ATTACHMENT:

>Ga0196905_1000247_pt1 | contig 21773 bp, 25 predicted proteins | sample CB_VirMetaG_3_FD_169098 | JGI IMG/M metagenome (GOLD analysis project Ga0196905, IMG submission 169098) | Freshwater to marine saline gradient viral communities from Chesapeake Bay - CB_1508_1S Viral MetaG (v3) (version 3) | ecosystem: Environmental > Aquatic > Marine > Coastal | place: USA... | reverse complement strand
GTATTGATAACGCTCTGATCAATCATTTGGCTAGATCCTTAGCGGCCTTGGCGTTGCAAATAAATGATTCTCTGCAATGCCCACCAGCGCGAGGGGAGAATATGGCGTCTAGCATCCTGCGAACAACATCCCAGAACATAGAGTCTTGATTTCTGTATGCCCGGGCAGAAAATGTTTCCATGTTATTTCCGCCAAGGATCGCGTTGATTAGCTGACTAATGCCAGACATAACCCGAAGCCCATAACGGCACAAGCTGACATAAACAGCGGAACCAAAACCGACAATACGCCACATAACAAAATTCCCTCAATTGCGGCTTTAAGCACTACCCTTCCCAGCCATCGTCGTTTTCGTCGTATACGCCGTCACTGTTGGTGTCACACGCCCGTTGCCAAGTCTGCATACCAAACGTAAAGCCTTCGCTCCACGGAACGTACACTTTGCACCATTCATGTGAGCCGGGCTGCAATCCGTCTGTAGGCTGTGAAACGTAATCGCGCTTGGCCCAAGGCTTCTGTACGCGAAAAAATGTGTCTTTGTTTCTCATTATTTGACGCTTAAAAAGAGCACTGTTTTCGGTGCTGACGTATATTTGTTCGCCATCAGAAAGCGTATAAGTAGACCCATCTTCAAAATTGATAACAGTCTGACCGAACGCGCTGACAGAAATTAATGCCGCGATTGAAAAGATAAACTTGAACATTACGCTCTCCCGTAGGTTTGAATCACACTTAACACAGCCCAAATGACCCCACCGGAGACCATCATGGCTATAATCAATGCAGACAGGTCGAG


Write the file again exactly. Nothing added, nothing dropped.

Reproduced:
>Ga0196905_1000247_pt1 | contig 21773 bp, 25 predicted proteins | sample CB_VirMetaG_3_FD_169098 | JGI IMG/M metagenome (GOLD analysis project Ga0196905, IMG submission 169098) | Freshwater to marine saline gradient viral communities from Chesapeake Bay - CB_1508_1S Viral MetaG (v3) (version 3) | ecosystem: Environmental > Aquatic > Marine > Coastal | place: USA... | reverse complement strand
GTATTGATAACGCTCTGATCAATCATTTGGCTAGATCCTTAGCGGCCTTGGCGTTGCAAATAAATGATTCTCTGCAATGCCCACCAGCGCGAGGGGAGAATATGGCGTCTAGCATCCTGCGAACAACATCCCAGAACATAGAGTCTTGATTTCTGTATGCCCGGGCAGAAAATGTTTCCATGTTATTTCCGCCAAGGATCGCGTTGATTAGCTGACTAATGCCAGACATAACCCGAAGCCCATAACGGCACAAGCTGACATAAACAGCGGAACCAAAACCGACAATACGCCACATAACAAAATTCCCTCAATTGCGGCTTTAAGCACTACCCTTCCCAGCCATCGTCGTTTTCGTCGTATACGCCGTCACTGTTGGTGTCACACGCCCGTTGCCAAGTCTGCATACCAAACGTAAAGCCTTCGCTCCACGGAACGTACACTTTGCACCATTCATGTGAGCCGGGCTGCAATCCGTCTGTAGGCTGTGAAACGTAATCGCGCTTGGCCCAAGGCTTCTGTACGCGAAAAAATGTGTCTTTGTTTCTCATTATTTGACGCTTAAAAAGAGCACTGTTTTCGGTGCTGACGTATATTTGTTCGCCATCAGAAAGCGTATAAGTAGACCCATCTTCAAAATTGATAACAGTCTGACCGAACGCGCTGACAGAAATTAATGCCGCGATTGAAAAGATAAACTTGAACATTACGCTCTCCCGTAGGTTTGAATCACACTTAACACAGCCCAAATGACCCCACCGGAGACCATCATGGCTATAATCAATGCAGACAGGTCGAG